I looked at the young couple again: The man would have been around twenty-five, he was tall and big built and had a cute boyish charm about him, especially when he smiled to reveal a slight dimple. The girl looked younger and by her facial features you could tell she was from the east. Both were simply dressed, the man wore a tailored shirt with contrasting trousers and a pair of floaters — a sure shot sign of a South Indian man, though he did not look like one, while the girl wore a white kurta with a grey churidaar, a grey stole and floaters, both had a backpack each. They made an unlikely couple — but were they a couple at all?

In times when people find pride in displaying their affection and fondness for each other in public, these two were unusually reticent. Although their eyes spoke, so did their faces but the caution with which they conducted themselves made it hard for me to guess if they were in love already or in the process of falling in love, the later seemed more probable.

My back had started to trouble me by now. The lack of sleep in the last three nights and the travelling through the last three days had taken its toll. I had to sit properly, if not sleep. After much deliberation, I finally told the young man that I was very uncomfortable in his seat and would like to sit at my original place. After a little confusion and a whole lot of adjustment that followed, I found myself sitting in front of them while both of them now faced the opposite side of the motion, the discomfort of the young woman notwithstanding (although all through the three hours that I spent looking at her, I had found no sign of discomfort whatsoever).
The joy of travelling alone and being reluctant to strike a conversation is in observing the co-passengers — their habits, obsessions, behaviour — one can find numerous characters and string several stories sitting in a bus or a train. I tried too, to imagine their story: Were they colleagues or class mates or maybe just lovers? Did both of them study in Pondicherry and were traveling to Chennai? Or did they live in Chennai and had come down for a weekend? Were they in a relationship already? Or were they just beginning to discover their fondness for each other? It was hard to tell. But they sure shared something special which reminded me of simpler times.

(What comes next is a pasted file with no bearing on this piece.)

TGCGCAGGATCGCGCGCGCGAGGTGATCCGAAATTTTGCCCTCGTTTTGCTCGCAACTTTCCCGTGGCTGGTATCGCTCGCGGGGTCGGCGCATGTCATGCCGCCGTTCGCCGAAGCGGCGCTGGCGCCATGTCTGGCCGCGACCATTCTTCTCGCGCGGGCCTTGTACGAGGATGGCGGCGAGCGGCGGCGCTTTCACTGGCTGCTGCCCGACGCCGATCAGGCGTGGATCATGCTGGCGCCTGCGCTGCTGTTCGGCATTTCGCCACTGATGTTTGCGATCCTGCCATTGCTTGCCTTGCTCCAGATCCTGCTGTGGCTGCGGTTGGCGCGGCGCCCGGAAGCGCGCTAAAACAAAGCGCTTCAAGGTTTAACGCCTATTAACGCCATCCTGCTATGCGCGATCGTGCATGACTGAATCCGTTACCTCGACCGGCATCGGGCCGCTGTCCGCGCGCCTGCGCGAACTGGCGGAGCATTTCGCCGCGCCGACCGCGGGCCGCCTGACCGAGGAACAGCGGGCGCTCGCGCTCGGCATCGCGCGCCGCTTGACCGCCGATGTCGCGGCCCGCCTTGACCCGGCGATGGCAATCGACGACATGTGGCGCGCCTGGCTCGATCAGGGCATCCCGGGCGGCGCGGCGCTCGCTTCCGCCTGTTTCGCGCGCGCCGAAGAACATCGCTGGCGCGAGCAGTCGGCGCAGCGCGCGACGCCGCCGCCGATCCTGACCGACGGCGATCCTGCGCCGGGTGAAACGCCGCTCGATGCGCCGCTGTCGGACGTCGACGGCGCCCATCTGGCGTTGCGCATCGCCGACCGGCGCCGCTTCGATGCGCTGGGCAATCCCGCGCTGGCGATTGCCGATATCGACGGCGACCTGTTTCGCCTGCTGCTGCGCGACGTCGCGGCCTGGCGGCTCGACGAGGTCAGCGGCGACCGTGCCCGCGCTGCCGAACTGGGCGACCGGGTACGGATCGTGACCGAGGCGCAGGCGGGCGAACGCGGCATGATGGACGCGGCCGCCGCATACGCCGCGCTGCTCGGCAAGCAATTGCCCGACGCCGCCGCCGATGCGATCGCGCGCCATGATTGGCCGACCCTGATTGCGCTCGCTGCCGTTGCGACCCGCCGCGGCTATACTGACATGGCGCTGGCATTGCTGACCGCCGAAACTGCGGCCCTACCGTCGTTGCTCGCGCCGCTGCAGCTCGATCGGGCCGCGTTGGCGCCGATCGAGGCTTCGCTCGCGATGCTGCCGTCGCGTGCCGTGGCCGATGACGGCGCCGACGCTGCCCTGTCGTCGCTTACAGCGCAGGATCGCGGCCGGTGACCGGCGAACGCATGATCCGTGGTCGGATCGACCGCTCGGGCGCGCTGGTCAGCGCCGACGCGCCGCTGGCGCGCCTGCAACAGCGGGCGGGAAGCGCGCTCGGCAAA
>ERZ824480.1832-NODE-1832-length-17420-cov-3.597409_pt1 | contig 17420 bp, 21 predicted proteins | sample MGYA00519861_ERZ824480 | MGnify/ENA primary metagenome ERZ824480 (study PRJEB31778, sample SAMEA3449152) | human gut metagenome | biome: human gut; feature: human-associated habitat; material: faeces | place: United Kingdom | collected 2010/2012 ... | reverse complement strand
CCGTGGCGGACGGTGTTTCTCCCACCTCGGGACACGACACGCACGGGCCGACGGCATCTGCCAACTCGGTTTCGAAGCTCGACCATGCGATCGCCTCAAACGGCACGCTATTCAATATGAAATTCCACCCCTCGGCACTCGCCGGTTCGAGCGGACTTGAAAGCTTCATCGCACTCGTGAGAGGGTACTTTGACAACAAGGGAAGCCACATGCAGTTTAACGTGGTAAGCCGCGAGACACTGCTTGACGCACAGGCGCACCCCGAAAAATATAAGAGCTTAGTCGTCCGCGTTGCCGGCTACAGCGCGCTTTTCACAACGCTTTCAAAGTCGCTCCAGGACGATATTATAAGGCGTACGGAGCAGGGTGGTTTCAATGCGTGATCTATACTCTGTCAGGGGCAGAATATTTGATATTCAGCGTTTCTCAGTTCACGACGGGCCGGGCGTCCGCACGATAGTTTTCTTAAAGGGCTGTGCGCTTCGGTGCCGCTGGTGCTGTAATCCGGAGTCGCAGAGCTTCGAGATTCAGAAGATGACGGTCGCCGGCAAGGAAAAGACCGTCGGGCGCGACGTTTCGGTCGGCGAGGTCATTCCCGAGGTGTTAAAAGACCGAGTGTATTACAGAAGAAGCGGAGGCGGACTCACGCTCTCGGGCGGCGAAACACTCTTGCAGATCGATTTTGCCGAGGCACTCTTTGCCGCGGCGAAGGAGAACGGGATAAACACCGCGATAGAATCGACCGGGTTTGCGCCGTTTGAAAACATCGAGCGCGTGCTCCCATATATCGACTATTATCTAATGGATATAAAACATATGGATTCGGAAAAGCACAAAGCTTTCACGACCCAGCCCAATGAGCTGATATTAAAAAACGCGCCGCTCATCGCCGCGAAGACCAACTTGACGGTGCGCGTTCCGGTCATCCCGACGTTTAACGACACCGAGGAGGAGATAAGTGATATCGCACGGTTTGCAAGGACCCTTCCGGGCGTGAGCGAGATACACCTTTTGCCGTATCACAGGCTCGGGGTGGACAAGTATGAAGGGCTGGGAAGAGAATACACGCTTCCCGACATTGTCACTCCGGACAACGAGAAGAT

The young woman had now dozed off, hesitantly resting her read on the man’s shoulder, the man although awake, glanced into nothingness. The romantic in me hoped and prayed that he put his arm around her but he did not, even when her head almost fell off his shoulder and she woke up with a start. I was disappointed, had a man done this to me, I would have kicked his backside. The girl did not seem to mind though and they got back to their music and banter and exchanged an occasional, meaningful glance.
All this while, The Bay of Bengal had been running along the road with just an occasional building here or there, but as the stream of ugly buildings started to make their presence felt, I realised we were close to the city. I turned to the man sitting next to me to find out which bus stop would be closest to my place of stay only to find myself answering his questions: Where did I live? Was I in Chennai for work? Did I have family in Chennai or Pondicherry? If not family, did I at least have friends? His questions did not seem to end. He found it difficult to imagine that a woman could be travelling alone, two thousand kilometers away from home, just for the sake of travelling. In the process, I found out that he was new to Chennai too and was unsure of where to get off himself. But he had taken it upon himself to help me — a woman in distress. He took out his newly acquired smart phone, complete with google maps and GPS and struggled with it for almost half an hour to find me an answer, but could not. Only after he gave up did I ask the young man, who told me that I could get off at the same place as them. My neighbour was now satisfied — I had someone to look after me. I went back to explaining the purpose, or the lack of it, for my trip to him. Thankfully, he got off soon.
In the next one hour that followed, the sights and sounds of Chennai and its traffic kept me distracted. Also, by now, I had lost all hope of getting to know anything else about them. Crawling though a sea of cars and buses, we finally reached our destination, the young man helped me pull my heavy bag down and the woman smiled at me. As I stood at the bus stop, waiting for an auto, I saw them hold hands and beam. I smiled too.